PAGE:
suffer due to the conversion? If the picture 
quality will degrade, how will it compare to component-video quality? Should I 
connect the new receiver to the TV via component connections?

Ramon J. Terrazas

Let's start with the TV, which has a pixel resolution of 852x480—in other words, it's standard definition. You're not going to see 1080p or 720p no matter what you do. The DVI input is intended to be used with a computer, not an A/V source, though there's no harm in using it that way. Neither is there any harm in using an HDMI-to-DVI adaptor—this won't degrade the signal at all.

However, I'd be very surprised if the TV can accept 1080p or even 720p signals via any connection. If it can, it must downscale the image to fit its native resolution; otherwise, any high-def source, such as a Blu-ray player or cable/satellite receiver, must downscale the image before it's sent to the TV. Either way, I don't think you'll see much difference between HDMI and component.

If your current receiver can handle high-def content via component, I recommend upgrading the TV first. That way, at least you'll be watching true high def, and you'll be ready for an HDMI-equipped receiver when you can afford it. If you upgrade the receiver first, you won't see any benefit until you upgrade the TV.

If you have a home-theater question, please send it to scott.wilkinson@sorc.com.

Mike's picture

WOW,yet another format!. I just went from s-dvd to blu-ray and 4k? Can wee stay with one format! same for computer gaming,new game comes out,i have to upgrade. Sick of playing this upgrade game!!

Ryan's picture

4K is light years away for home theater. Most digital cinemas today use only 2K. You would have a difficult time telling the difference between 1080p and 4K on a 65" screen.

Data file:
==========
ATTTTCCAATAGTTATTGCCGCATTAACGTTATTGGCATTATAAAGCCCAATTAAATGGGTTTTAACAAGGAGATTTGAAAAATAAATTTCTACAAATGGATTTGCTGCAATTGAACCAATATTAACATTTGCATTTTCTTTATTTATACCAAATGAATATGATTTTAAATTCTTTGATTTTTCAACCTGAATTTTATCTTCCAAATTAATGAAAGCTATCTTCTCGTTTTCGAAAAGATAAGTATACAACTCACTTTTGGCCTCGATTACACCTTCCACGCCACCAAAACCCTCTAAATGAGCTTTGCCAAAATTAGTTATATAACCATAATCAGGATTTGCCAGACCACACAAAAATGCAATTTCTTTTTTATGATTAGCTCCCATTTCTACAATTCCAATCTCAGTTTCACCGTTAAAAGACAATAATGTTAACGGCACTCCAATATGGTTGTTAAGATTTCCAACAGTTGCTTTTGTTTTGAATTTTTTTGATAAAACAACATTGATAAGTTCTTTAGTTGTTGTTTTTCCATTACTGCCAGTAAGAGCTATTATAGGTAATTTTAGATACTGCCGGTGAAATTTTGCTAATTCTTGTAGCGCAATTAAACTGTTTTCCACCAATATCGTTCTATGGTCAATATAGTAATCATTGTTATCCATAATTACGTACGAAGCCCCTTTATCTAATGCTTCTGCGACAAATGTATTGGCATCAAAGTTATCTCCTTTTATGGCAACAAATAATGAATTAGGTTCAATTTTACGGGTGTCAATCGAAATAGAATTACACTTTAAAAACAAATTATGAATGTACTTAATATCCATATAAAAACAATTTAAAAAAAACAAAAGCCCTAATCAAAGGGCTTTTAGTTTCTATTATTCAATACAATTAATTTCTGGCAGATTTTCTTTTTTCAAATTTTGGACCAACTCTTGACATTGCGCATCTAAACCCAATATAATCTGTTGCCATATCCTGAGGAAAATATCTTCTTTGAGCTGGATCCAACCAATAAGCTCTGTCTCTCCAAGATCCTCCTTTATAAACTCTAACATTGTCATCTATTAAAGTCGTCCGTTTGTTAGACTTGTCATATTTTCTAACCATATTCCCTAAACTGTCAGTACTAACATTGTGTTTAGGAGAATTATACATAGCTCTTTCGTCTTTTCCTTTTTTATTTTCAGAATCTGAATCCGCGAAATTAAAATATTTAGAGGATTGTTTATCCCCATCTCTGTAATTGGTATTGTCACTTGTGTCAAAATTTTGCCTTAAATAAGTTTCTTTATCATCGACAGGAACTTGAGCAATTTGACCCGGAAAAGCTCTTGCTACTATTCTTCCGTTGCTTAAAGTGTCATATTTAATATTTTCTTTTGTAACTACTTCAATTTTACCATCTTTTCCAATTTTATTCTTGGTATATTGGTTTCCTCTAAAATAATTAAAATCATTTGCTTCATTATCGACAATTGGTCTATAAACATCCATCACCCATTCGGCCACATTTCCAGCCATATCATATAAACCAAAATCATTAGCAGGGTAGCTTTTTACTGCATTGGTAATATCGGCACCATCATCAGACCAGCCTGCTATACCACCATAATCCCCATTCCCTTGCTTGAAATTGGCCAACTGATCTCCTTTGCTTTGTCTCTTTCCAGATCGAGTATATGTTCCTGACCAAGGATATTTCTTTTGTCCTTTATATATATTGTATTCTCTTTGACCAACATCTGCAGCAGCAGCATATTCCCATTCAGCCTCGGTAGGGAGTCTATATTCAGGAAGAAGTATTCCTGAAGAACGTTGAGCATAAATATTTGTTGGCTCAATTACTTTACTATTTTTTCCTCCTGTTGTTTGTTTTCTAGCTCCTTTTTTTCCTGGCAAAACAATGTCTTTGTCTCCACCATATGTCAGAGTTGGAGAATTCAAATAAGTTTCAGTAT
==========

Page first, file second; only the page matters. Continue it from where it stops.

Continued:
Scott Wilkinson's picture

Mike, the upgrade game is a never-ending process, so you might as well get used to it. Still, as Ryan points out, 4K is years away, so there's no need to worry about it just yet. To Ryan's other point, seeing the difference between 1080p and 4K on a 65" screen depends on how close you are. I've seen 4K on such a screen that looked amazing, obviously better than 1080p, but that was from a few feet away.

Ryan 's picture

Scott to expand on your point. Is there a screen size, in your opinion, that is so large that that even 1080p sourced material begins to lose its image quality. In particular, I'm thinking about front projector screens sizes.As you pointed out, distance from the screen is important but I would imagine there is a case where you would need to go so far back that it is unreasonable.

dakmart's picture

To David P.: Roku offers TWiT, as well as the services Scott mentioned, Hulu Plus, Revision3, MLB TV and a wide array of other services, and adds new services all the time. Considering that Roku boxes are only $60-$100, it's an easy way to expand on whatever web offerings your TV or Blu-ray player has.